... and choosing the right fogger.


Chemical or bio-fogging has long been an effective way of sanitising enclosed spaces, but what was once a highly specialised, expensive cleaning technique reserved for specific industries, like medical, food processing and necessarily sterile environments, is now available to us all. As a society we are all very aware of the risks posed by the winter Norovirus vomiting bug, MRSA infections in hospitals, and more regular and often lethal swine, bird flu and coronavirus pandemics.

Advances in biocidal technology have proven categorically that bio-fogging is both safe and effective. The biocide particles in the mist or fog are so small that they remain suspended in the air long enough to kill airborne viruses and bacteria. The biocide also eliminates pathogens on surfaces, including ceilings and walls as well as furniture and floors whilst leaving enclosed spaces completely safe for human use in just 20 minutes.


When it comes to dry or wet fog produced by our range of machines, the main difference is the droplet size.

Dry fog usually has droplets between 10 to 15 microns in diameter. This is because the droplets are so small that they create a seemingly dry fog.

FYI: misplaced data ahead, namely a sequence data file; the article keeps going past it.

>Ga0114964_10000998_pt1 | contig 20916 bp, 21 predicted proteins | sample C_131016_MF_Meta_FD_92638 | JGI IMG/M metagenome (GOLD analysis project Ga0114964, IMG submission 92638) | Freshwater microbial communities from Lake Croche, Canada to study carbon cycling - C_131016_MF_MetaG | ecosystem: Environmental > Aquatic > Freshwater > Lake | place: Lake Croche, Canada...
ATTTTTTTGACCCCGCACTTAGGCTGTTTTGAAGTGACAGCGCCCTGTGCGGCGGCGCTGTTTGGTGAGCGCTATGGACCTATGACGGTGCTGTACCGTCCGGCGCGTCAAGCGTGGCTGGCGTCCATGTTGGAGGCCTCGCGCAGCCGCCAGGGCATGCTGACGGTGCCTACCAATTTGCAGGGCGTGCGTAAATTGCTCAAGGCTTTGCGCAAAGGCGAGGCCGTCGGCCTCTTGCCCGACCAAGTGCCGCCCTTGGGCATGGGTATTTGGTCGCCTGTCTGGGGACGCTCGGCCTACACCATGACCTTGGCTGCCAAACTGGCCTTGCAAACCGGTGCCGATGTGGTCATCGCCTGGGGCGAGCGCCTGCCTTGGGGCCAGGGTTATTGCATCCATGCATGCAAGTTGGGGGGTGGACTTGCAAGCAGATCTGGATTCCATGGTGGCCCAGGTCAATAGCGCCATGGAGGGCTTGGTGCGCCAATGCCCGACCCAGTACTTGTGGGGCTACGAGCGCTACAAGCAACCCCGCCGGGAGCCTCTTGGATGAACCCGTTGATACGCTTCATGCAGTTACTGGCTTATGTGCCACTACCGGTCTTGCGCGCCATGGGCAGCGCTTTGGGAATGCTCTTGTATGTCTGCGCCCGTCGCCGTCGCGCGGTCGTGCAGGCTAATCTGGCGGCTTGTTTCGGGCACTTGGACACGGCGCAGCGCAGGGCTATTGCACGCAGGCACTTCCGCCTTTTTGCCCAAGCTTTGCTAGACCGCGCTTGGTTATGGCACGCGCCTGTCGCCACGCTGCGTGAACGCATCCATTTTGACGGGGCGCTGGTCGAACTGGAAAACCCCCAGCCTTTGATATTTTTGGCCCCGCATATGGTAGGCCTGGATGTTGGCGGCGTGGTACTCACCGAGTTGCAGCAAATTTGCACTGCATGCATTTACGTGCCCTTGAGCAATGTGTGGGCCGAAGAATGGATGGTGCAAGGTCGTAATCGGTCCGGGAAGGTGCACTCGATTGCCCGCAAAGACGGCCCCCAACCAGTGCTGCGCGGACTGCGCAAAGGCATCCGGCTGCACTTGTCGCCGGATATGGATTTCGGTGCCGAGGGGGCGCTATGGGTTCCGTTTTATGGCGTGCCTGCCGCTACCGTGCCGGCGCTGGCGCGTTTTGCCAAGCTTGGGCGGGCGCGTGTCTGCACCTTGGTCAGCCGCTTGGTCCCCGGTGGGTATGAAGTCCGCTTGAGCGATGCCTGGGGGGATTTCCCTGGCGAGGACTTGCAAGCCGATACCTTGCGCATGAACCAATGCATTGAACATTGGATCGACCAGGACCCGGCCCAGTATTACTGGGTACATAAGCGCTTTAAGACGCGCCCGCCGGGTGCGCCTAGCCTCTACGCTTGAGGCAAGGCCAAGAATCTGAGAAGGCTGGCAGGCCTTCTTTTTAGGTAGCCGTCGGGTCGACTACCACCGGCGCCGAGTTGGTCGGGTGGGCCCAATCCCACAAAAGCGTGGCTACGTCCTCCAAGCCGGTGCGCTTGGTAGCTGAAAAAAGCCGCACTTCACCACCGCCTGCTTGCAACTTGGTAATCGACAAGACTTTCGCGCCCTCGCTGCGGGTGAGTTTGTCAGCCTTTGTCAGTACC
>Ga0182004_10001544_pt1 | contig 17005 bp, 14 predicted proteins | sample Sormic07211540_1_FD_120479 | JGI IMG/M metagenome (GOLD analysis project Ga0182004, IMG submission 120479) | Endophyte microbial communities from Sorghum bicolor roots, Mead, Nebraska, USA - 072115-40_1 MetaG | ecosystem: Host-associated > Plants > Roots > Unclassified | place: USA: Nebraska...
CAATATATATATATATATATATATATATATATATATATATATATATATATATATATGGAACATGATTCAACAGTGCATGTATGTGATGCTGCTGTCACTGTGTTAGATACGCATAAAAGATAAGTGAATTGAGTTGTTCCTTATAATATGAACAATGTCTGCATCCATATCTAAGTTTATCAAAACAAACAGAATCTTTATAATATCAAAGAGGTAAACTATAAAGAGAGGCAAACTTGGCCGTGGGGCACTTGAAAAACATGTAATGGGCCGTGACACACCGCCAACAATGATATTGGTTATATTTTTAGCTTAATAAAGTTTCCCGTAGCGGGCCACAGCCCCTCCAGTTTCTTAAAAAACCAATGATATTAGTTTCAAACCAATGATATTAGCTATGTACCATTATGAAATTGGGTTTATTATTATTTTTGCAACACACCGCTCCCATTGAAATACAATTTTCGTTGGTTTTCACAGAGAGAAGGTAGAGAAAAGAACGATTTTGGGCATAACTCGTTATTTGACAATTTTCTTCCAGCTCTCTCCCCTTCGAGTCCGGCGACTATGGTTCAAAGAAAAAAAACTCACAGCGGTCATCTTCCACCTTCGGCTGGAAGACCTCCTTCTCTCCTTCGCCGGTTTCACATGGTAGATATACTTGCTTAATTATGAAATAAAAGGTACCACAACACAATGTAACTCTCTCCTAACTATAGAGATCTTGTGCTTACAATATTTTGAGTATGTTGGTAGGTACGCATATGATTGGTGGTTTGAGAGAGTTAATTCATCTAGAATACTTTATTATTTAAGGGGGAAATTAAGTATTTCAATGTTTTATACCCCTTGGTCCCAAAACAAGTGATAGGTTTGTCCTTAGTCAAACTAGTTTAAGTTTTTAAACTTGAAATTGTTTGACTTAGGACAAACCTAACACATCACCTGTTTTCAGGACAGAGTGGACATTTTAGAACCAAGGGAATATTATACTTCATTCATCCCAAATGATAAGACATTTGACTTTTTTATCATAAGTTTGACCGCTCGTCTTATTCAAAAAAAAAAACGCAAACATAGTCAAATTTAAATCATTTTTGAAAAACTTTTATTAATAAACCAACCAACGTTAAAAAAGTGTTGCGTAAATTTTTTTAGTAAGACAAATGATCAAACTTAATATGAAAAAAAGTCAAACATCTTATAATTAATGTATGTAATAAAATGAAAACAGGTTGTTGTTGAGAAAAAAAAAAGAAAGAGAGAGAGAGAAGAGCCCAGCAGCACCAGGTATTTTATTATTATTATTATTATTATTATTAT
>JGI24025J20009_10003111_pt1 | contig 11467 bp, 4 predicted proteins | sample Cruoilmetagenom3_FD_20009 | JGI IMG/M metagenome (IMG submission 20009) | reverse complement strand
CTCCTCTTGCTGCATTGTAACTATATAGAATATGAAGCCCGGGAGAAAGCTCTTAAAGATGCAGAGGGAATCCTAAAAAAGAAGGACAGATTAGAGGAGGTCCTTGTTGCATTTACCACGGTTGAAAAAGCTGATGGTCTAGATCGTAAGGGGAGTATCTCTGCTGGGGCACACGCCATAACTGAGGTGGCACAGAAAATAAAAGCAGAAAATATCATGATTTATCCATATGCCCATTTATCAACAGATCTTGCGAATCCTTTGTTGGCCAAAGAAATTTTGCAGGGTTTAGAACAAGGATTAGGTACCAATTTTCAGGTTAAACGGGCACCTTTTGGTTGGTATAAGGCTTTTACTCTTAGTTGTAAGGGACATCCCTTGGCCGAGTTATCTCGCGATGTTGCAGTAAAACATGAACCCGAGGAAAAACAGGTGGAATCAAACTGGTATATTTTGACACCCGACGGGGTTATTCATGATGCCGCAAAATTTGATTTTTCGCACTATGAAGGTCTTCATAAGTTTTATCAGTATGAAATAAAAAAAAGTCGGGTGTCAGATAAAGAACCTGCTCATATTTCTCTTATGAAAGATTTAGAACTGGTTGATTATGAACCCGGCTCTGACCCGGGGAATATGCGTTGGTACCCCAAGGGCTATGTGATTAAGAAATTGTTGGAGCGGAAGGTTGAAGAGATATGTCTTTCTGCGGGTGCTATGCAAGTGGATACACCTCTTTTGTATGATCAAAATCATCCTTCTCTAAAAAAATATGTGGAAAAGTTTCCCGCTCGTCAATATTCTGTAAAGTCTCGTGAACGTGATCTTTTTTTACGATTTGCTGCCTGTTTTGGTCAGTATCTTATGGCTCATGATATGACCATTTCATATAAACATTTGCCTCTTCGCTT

Fog that has droplets of 20 to 30 microns in diameter is considered wet fog. This fog appears more like a mist than a fog.

All fogs whose droplets are above 30 microns are usually mists or sprays, rather than fogs.

Most cold or ULV foggers can disperse dry and wet fog. Their nozzles allow you to regulate both the spray volume and droplet size within a range of 5 to 50 microns. As long as you keep the droplets small, you’ll get a dry fog.

If you adjust the machine to produce a fog with droplets that are 20 microns or larger, you’ll have a wet fog.

Larger droplets are better for applications such as disinfection, mold control, or targeting specific areas with an insecticide. These larger droplets mean that the fog will lightly wet specific surfaces and coat them thoroughly with the chosen solution.

Wet and dry foggers differ based on the fog they emit.

Most thermal foggers are dry foggers because their mist usually consists of droplets of around 10 microns in diameter. These foggers are perfect when you need to distribute the fog over quite a large area. This is because the smaller particles will be able to diffuse widely and travel quite far thanks to air currents and wind.

The downside to this is that the fog might not thoroughly cover the entire area you wanted to treat. This means that it might be better to fog the area at least twice for more complete coverage.

No matter which kind of foggers you use – dry, wet, cold, or thermal – you should experiment to see which droplet size best suits your needs. This can differ based on:

  • the weather conditions (very windy v less windy)
  • the treatment area (indoors or outdoors),
  • the liquid used (water- or oil-based solutions)

When you consider this, it should be easy to  choose the right fogger.

Still confused? Call us on 0330 133 2532 or submit an enquiry